Damon Smith and Brighton Hill's SAM ROLFE, 10, deliver their differing opinions of Transformers: Age of Extinction

Damon Smith, joined by Brighton Hill's SAM ROLFE, 10, give their verdicts on Transformers: Age of Extinction

Damon Smith, joined by Brighton Hill's SAM ROLFE, 10, give their verdicts on Transformers: Age of Extinction

First published in Leisure News

Transformers Age of Extinction (12A)

Starring: Mark Wahlberg, Stanley Tucci, Kelsey Grammer

Director: Michael Bay

Running time: 165 minutes

BASINGSTOKE'S Sam Rolfe, who lives in Brighton Hill and is 10 years-old, gives his verdict: 

Basingstoke Gazette:

"The film is slightly boring at the start but got much better. It was very funny and action-packed with new Transformers and great old ones like the legendary Optimus Prime and Bumblebee.

The 3D effects are amazing and so were the CG graphics.

I loved seeing it on the Waterloo screen which is the biggest in Europe. You have to visit the IMAX at least once in your life!

Mark Wahlberg’s acting is awesome, and he is one of the best Transformers characters ever.

Jack Reynor was really good and he had a really cool car.

I can’t wait for the next one!"


Damon Smith says:

If Michael Bay, director of Transformers: Age Of Extinction, were immortalised on-screen as a "robot in disguise", his mechanised alter-ego might be Maximus Kaboom.

For two decades, the Californian film-maker has been elevating wanton destruction to a blockbusting art form.

In Armageddon, he pitted Bruce Willis and Ben Affleck against a gigantic asteroid on a collision course with earth and orchestrated destruction to the sonic booms of Aerosmith's I Don't Want To Miss A Thing.

The Japanese attack on Pearl Harbor provided Bay with a turbulent backdrop to his 2001 war opus.

Since 2007, he has been ensconced in the Transformers fold, bringing bombast to live-action adventures of the bestselling Hasbro toys.

Basingstoke Gazette:

This fourth instalment is crammed with Bay's usual visual excesses and motifs, including gleaming cars and a pouting female protagonist in hilariously short denim shorts.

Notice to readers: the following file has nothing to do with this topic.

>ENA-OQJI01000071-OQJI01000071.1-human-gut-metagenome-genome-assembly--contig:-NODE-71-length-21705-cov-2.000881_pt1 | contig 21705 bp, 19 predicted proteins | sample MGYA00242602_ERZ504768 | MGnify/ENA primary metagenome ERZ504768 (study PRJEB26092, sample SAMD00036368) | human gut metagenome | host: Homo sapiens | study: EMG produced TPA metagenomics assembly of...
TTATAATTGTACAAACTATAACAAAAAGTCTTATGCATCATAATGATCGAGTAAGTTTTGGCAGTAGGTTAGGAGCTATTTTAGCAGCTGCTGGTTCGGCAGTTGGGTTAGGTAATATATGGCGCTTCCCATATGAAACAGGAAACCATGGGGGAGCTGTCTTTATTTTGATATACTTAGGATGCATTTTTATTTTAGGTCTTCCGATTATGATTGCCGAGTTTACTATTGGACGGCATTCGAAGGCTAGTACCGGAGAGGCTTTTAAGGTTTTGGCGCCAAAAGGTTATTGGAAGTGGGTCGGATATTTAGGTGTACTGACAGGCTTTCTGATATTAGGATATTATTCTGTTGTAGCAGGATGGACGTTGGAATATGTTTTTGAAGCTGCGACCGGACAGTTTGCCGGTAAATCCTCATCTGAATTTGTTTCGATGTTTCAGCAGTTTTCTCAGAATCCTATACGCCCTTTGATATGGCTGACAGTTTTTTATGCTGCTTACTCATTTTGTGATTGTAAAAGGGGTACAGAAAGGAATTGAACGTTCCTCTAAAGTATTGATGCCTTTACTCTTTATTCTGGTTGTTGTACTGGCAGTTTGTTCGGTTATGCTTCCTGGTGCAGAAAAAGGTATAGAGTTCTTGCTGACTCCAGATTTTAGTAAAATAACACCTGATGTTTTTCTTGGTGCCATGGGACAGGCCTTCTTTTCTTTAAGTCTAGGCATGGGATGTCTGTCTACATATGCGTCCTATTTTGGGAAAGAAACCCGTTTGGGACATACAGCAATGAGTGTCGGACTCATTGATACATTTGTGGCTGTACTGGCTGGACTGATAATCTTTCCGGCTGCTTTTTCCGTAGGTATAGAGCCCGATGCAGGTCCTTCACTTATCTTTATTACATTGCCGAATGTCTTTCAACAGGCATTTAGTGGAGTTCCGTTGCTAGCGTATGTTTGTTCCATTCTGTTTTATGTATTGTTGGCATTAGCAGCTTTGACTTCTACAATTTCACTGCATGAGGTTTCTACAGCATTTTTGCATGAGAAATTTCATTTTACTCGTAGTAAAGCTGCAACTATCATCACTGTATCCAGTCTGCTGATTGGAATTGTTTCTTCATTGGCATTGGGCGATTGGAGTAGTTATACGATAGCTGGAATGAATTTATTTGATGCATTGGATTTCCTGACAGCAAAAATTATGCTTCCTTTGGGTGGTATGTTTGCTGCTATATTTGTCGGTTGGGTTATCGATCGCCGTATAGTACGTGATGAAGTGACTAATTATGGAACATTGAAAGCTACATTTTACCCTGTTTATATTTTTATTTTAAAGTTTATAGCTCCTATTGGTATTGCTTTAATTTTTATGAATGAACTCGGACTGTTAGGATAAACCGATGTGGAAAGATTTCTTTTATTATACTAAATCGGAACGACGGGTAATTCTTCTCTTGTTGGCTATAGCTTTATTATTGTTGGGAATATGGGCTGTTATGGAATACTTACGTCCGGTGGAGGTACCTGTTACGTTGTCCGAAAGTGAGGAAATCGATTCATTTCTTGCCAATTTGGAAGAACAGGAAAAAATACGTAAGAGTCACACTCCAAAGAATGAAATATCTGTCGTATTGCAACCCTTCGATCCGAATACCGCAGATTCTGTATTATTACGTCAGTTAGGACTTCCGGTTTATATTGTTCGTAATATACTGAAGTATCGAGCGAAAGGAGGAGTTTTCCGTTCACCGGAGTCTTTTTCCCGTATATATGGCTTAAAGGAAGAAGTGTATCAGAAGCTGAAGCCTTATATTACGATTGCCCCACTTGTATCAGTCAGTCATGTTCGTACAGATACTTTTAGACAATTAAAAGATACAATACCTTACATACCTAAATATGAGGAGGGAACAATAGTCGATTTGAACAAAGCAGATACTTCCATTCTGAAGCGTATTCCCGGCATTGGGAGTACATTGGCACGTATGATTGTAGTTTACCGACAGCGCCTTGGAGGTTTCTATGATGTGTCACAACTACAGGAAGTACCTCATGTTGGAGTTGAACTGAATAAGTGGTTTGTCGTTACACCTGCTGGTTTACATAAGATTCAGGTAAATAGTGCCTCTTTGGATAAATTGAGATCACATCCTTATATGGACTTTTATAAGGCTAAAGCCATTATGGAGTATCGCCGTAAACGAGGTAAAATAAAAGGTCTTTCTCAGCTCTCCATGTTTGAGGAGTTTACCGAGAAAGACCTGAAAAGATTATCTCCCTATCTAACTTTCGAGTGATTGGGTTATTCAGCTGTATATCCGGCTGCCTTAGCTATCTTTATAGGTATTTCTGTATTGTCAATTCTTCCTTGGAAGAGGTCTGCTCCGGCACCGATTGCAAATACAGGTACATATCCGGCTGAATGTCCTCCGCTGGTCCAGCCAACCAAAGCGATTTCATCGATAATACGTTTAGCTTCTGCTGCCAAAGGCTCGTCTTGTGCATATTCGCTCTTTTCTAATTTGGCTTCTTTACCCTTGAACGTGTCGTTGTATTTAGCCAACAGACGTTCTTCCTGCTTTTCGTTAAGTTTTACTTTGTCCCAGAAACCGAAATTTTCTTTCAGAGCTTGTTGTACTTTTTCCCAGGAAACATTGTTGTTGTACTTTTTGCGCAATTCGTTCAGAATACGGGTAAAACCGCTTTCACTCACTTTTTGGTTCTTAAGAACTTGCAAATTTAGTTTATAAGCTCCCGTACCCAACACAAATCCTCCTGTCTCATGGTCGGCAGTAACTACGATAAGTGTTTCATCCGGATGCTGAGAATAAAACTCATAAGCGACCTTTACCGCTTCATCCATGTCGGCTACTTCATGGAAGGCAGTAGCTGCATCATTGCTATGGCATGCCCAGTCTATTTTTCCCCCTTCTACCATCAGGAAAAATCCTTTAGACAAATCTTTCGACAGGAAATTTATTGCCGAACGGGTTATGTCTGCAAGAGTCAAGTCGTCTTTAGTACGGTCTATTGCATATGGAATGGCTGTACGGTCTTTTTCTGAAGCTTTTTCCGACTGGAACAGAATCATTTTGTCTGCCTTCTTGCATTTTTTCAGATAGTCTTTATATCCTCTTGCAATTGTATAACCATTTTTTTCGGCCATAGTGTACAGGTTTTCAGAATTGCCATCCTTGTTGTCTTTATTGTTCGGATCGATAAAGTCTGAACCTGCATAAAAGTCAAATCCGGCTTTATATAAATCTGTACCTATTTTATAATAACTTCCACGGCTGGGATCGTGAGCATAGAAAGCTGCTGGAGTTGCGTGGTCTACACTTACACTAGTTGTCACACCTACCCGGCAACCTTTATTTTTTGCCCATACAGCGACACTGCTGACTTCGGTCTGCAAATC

Five years have passed since the Battle Of Chicago, which provided the pyrotechnic-laden climax to Transformers: Dark Of The Moon.

The alliance between humans and robots lies in tatters and an elite CIA unit named Cemetery Wind under the control of Harold Attinger (Kelsey Grammer) hunts Transformers without mercy.

On a family ranch, struggling inventor Cade Yeager (Mark Wahlberg) discovers that a rusty truck he has just purchased is battle-scarred Optimus Prime (voiced by Peter Cullen).

Agents from Cemetery Wind descend on the homestead and Optimus protects Cade, his daughter Tessa (Nicola Peltz), her secret boyfriend Shane (Jack Reynor) and Cade's mechanic sidekick Lucas (TJ Miller) in the ensuing gun fight.

The humans join forces with Optimus to reunite the Autobots - Bumblebee, Crosshairs (John DiMaggio), Drift (Ken Watanabe) and Hound (John Goodman) - and the rebellion plots a swift response to inventor Joshua Joyce (Stanley Tucci), who has created his own Transformer army led by the mighty Galvatron (Frank Welker).

Basingstoke Gazette:

Transformers: Age Of Extinction opens with Cade and Lucas scouring an abandoned cinema for scrap metal.

"Sequels and remakes - bunch of crap!" growls the grizzled owner as he surveys memorabilia from bygone blockbusters that litter the tumble-down building.

Never has a truer word been spoken in one of Bay's exercises in hyperkinetic style over substance.

Screenwriter Ehren Kruger repeatedly defies logic to contrive outlandish scenarios for pyrotechnics and carnage, including an alien spaceship that sucks up metal then drops magnetically charged cars and boats onto terra firma.

Wahlberg punches and leaps through gaping plot holes, trotting out the concerned father routine as younger members of cast perform gravity-defying gymnastics to emerge from clouds of razor-sharp shrapnel without a graze or smudged lip-gloss.

Action sequences are visual vomit: an incomprehensible spew of glistening metal and explosions that hurt the eyes especially in the large-scale IMAX format.

"The war will be over soon," barks Grammer's Machiavellian politician during a momentary lull.

The buttock-numbing 165-minute running time says otherwise. 



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